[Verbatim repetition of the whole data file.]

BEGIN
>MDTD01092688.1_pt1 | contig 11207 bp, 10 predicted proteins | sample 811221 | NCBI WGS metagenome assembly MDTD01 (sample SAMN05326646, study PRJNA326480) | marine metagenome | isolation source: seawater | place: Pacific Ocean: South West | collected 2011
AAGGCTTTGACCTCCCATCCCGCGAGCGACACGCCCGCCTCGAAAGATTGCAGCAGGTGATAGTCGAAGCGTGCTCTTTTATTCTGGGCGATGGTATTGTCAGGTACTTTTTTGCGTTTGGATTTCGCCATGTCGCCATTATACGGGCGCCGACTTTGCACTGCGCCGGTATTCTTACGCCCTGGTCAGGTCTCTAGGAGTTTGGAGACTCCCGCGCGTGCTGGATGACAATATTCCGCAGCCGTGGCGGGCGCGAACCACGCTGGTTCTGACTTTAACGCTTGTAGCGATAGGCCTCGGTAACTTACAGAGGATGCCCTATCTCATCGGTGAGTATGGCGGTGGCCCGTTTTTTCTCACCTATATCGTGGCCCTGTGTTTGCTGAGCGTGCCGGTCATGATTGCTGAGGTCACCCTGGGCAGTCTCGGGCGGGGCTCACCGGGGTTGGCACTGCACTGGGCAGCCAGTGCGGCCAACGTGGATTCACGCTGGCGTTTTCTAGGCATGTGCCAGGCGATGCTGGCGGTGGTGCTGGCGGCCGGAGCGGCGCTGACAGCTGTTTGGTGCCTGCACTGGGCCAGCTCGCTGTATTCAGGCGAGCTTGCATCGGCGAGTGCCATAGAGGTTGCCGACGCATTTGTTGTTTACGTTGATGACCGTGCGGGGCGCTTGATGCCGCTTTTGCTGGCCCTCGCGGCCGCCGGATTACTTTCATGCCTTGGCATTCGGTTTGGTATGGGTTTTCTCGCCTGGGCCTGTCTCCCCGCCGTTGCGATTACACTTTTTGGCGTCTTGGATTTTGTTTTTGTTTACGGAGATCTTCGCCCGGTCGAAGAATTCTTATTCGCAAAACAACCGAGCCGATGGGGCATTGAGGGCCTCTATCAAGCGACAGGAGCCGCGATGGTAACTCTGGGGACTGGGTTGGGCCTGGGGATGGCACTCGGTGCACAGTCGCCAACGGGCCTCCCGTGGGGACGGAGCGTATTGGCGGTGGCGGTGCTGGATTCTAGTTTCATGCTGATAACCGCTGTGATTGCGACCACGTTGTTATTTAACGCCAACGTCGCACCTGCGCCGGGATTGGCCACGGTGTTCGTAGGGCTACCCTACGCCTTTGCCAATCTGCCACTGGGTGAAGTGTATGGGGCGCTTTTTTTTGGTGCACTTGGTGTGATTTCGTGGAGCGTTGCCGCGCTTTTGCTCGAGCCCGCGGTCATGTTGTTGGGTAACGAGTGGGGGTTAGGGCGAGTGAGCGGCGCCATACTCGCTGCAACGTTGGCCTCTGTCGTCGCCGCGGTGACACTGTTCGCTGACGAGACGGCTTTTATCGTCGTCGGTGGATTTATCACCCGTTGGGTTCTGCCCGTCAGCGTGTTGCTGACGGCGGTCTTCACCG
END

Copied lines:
>MDTD01092688.1_pt1 | contig 11207 bp, 10 predicted proteins | sample 811221 | NCBI WGS metagenome assembly MDTD01 (sample SAMN05326646, study PRJNA326480) | marine metagenome | isolation source: seawater | place: Pacific Ocean: South West | collected 2011
AAGGCTTTGACCTCCCATCCCGCGAGCGACACGCCCGCCTCGAAAGATTGCAGCAGGTGATAGTCGAAGCGTGCTCTTTTATTCTGGGCGATGGTATTGTCAGGTACTTTTTTGCGTTTGGATTTCGCCATGTCGCCATTATACGGGCGCCGACTTTGCACTGCGCCGGTATTCTTACGCCCTGGTCAGGTCTCTAGGAGTTTGGAGACTCCCGCGCGTGCTGGATGACAATATTCCGCAGCCGTGGCGGGCGCGAACCACGCTGGTTCTGACTTTAACGCTTGTAGCGATAGGCCTCGGTAACTTACAGAGGATGCCCTATCTCATCGGTGAGTATGGCGGTGGCCCGTTTTTTCTCACCTATATCGTGGCCCTGTGTTTGCTGAGCGTGCCGGTCATGATTGCTGAGGTCACCCTGGGCAGTCTCGGGCGGGGCTCACCGGGGTTGGCACTGCACTGGGCAGCCAGTGCGGCCAACGTGGATTCACGCTGGCGTTTTCTAGGCATGTGCCAGGCGATGCTGGCGGTGGTGCTGGCGGCCGGAGCGGCGCTGACAGCTGTTTGGTGCCTGCACTGGGCCAGCTCGCTGTATTCAGGCGAGCTTGCATCGGCGAGTGCCATAGAGGTTGCCGACGCATTTGTTGTTTACGTTGATGACCGTGCGGGGCGCTTGATGCCGCTTTTGCTGGCCCTCGCGGCCGCCGGATTACTTTCATGCCTTGGCATTCGGTTTGGTATGGGTTTTCTCGCCTGGGCCTGTCTCCCCGCCGTTGCGATTACACTTTTTGGCGTCTTGGATTTTGTTTTTGTTTACGGAGATCTTCGCCCGGTCGAAGAATTCTTATTCGCAAAACAACCGAGCCGATGGGGCATTGAGGGCCTCTATCAAGCGACAGGAGCCGCGATGGTAACTCTGGGGACTGGGTTGGGCCTGGGGATGGCACTCGGTGCACAGTCGCCAACGGGCCTCCCGTGGGGACGGAGCGTATTGGCGGTGGCGGTGCTGGATTCTAGTTTCATGCTGATAACCGCTGTGATTGCGACCACGTTGTTATTTAACGCCAACGTCGCACCTGCGCCGGGATTGGCCACGGTGTTCGTAGGGCTACCCTACGCCTTTGCCAATCTGCCACTGGGTGAAGTGTATGGGGCGCTTTTTTTTGGTGCACTTGGTGTGATTTCGTGGAGCGTTGCCGCGCTTTTGCTCGAGCCCGCGGTCATGTTGTTGGGTAACGAGTGGGGGTTAGGGCGAGTGAGCGGCGCCATACTCGCTGCAACGTTGGCCTCTGTCGTCGCCGCGGTGACACTGTTCGCTGACGAGACGGCTTTTATCGTCGTCGGTGGATTTATCACCCGTTGGGTTCTGCCCGTCAGCGTGTTGCTGACGGCGGTCTTCACCG